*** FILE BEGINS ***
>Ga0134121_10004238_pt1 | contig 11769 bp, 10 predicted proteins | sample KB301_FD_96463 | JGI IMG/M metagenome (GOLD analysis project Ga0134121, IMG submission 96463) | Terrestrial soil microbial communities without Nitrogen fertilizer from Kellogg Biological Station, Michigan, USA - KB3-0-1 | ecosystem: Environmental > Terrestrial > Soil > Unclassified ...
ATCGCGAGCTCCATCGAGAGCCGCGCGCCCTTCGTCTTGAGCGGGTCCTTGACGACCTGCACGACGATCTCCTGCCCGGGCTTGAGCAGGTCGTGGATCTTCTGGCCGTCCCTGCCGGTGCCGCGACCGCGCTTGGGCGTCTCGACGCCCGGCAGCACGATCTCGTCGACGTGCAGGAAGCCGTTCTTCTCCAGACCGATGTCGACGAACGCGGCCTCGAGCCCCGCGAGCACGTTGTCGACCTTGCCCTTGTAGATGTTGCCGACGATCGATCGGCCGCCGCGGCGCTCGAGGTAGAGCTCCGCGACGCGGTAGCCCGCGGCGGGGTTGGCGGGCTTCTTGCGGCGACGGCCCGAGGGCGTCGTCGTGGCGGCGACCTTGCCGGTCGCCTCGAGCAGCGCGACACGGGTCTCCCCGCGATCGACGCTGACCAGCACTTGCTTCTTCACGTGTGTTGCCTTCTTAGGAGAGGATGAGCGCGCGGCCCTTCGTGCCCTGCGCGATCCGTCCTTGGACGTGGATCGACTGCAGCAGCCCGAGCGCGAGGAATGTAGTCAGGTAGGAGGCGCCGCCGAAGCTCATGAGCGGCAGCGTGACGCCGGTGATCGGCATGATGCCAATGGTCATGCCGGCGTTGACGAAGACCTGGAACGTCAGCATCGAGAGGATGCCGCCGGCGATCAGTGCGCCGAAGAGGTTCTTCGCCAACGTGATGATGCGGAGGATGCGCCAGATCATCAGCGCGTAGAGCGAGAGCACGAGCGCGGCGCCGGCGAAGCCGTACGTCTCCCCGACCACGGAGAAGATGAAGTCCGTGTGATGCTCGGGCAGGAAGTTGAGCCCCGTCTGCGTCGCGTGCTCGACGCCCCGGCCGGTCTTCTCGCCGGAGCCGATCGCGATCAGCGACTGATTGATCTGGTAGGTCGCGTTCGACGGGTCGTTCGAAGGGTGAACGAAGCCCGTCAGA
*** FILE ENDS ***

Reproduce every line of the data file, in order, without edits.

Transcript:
>Ga0134121_10004238_pt1 | contig 11769 bp, 10 predicted proteins | sample KB301_FD_96463 | JGI IMG/M metagenome (GOLD analysis project Ga0134121, IMG submission 96463) | Terrestrial soil microbial communities without Nitrogen fertilizer from Kellogg Biological Station, Michigan, USA - KB3-0-1 | ecosystem: Environmental > Terrestrial > Soil > Unclassified ...
ATCGCGAGCTCCATCGAGAGCCGCGCGCCCTTCGTCTTGAGCGGGTCCTTGACGACCTGCACGACGATCTCCTGCCCGGGCTTGAGCAGGTCGTGGATCTTCTGGCCGTCCCTGCCGGTGCCGCGACCGCGCTTGGGCGTCTCGACGCCCGGCAGCACGATCTCGTCGACGTGCAGGAAGCCGTTCTTCTCCAGACCGATGTCGACGAACGCGGCCTCGAGCCCCGCGAGCACGTTGTCGACCTTGCCCTTGTAGATGTTGCCGACGATCGATCGGCCGCCGCGGCGCTCGAGGTAGAGCTCCGCGACGCGGTAGCCCGCGGCGGGGTTGGCGGGCTTCTTGCGGCGACGGCCCGAGGGCGTCGTCGTGGCGGCGACCTTGCCGGTCGCCTCGAGCAGCGCGACACGGGTCTCCCCGCGATCGACGCTGACCAGCACTTGCTTCTTCACGTGTGTTGCCTTCTTAGGAGAGGATGAGCGCGCGGCCCTTCGTGCCCTGCGCGATCCGTCCTTGGACGTGGATCGACTGCAGCAGCCCGAGCGCGAGGAATGTAGTCAGGTAGGAGGCGCCGCCGAAGCTCATGAGCGGCAGCGTGACGCCGGTGATCGGCATGATGCCAATGGTCATGCCGGCGTTGACGAAGACCTGGAACGTCAGCATCGAGAGGATGCCGCCGGCGATCAGTGCGCCGAAGAGGTTCTTCGCCAACGTGATGATGCGGAGGATGCGCCAGATCATCAGCGCGTAGAGCGAGAGCACGAGCGCGGCGCCGGCGAAGCCGTACGTCTCCCCGACCACGGAGAAGATGAAGTCCGTGTGATGCTCGGGCAGGAAGTTGAGCCCCGTCTGCGTCGCGTGCTCGACGCCCCGGCCGGTCTTCTCGCCGGAGCCGATCGCGATCAGCGACTGATTGATCTGGTAGGTCGCGTTCGACGGGTCGTTCGAAGGGTGAACGAAGCCCGTCAGA